Influencing Our Professional Practice by Putting Our Knowledge to Work

By Marshall, Joanne Gard | Information Outlook, January 2003 | Go to article overview

Influencing Our Professional Practice by Putting Our Knowledge to Work


Marshall, Joanne Gard, Information Outlook


THE HEALTH AND FUTURE OF ANY PROFESSION DEPENDS, TO A GREAT EXTENT, on the thoughtful self-evaluation of its members and the considered examination of their practices. Performing and facilitating evidence-based practice is one of the ways we can improve and refine our professional activities. Simply stated, evidence-based practice refers to making our professional decisions and basing our actions on the strongest evidence available as to what would work best for our clients. This evidence may be based on quantitative data and measures or on qualitative data and methods.

SLA's research statement (see page 42) is based on the idea of evidence-based practice. Medical librarians and school librarians in many countries--including the United States, Canada, the United Kingdom, and Australia--are also developing research statements and research bases focused on evidence-based practice.

The SLA Research Committee will evaluate applications for the Steven I. Goldspiel Memorial Research Fund grants in the context of SLA's research statement. Committee members are Eileen Abels, Mary Beall, Cindy Lenox, Sara Tompson, and Roberta Brody, chair.

The following describes the underlying ideas in the SLA research statement. It was contributed by Joanne Gard Marshall, dean and professor at the School of Library and Information Science, University of North Carolina, Chapel Hill:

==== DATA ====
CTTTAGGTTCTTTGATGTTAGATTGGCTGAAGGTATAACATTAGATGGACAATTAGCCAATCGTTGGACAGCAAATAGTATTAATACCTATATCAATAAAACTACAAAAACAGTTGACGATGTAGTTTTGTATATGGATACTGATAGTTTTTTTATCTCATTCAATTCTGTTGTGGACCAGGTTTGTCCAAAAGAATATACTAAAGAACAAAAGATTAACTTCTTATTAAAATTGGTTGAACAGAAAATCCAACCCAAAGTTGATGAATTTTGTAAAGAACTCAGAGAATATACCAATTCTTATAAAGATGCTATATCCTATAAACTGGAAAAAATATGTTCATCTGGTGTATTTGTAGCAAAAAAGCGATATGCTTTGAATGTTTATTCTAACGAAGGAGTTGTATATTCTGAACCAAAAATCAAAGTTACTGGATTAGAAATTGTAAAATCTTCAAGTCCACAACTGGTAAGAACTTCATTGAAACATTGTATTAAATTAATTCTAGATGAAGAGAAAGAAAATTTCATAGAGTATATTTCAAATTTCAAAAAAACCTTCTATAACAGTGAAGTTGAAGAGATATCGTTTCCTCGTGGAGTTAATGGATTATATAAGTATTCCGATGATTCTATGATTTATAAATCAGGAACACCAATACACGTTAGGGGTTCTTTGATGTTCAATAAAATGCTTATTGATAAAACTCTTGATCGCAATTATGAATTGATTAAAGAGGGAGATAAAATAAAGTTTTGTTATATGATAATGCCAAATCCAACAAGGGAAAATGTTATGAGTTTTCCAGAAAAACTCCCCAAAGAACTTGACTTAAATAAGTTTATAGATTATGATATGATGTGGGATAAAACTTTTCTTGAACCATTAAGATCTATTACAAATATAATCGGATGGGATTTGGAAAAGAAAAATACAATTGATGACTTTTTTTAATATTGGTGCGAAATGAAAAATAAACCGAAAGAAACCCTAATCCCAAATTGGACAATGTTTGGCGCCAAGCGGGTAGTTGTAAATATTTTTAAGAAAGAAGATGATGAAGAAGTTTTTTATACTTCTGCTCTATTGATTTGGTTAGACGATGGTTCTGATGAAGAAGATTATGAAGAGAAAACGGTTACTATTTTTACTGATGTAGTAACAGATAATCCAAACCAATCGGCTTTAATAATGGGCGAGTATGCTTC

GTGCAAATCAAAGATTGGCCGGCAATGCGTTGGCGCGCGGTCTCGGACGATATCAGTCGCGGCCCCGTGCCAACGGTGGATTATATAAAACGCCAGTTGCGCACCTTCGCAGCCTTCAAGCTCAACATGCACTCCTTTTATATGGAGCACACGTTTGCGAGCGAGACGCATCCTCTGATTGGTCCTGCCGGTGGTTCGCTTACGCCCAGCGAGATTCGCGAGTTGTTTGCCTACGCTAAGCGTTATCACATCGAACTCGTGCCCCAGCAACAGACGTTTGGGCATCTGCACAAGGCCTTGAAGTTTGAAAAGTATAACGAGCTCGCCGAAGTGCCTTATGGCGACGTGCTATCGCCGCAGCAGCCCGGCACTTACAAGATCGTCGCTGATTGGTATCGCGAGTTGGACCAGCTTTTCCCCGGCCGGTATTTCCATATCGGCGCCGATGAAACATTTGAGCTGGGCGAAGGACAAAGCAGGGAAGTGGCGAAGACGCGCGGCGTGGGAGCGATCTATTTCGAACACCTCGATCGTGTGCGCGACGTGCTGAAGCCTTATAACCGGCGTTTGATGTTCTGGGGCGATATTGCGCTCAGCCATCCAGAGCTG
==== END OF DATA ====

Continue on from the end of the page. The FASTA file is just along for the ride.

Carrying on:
In 2001 I had the opportunity to chair the subcommittee of the SLA Research Committee that reviewed our association's research statement. The previous research statement was essentially a list of topics that could guide researchers in applying for the Goldspiel grants. It was also intended as a general message to researchers about the particular topics that special librarians thought needed to be studied. While the original statement had its uses, the subcommittee thought that it was time to delve deeper into the purpose of research in our field and the ways in which the knowledge base needs to expand in order for us to fulfill our potential as evidence-based practitioners. The resulting document discusses the role of research in the field, the current state of our knowledge base, and the origin and nature of evidence-based practice. Specific suggestions are made for what special librarians, researchers, and our association can do to implement this approach.

For those of us who took research methods in our graduate programs, we know that the topic often seems less than exciting. For many, the word "research" conjures up complex questions and impenetrable statistics and not the discovery of new knowledge that can be applied in a useful way to what we do on a daily basis. Yet when we examine the various professions and what has made some rise in stature (not to mention income), there is a high correlation between the state of research in a field and the status of a given profession. If we want to become the premier information professionals of the 21st century and beyond, we must support the creation, sharing, and use of our own knowledge base. If we can demonstrate that our services are based on the best evidence of what works, we can make the most convincing claim for our expertise in the increasingly competitive information service marketplace.

The idea of evidence-based practice comes from the health professions, where continued pressures to control rising costs have led to efforts to select the most effective and least costly treatments. In many ways, evidence-based health care can be seen as a way of incorporating old-fashioned research into practice. The idea makes so much sense that professionals outside the health care arena are adopting it, and librarians have an opportunity to learn from this trend. Adopting evidence-based practice may be easier for librarians than for some other groups, because we frequently work with researchers and their publications and hence understand the nature of research and how it is used. …

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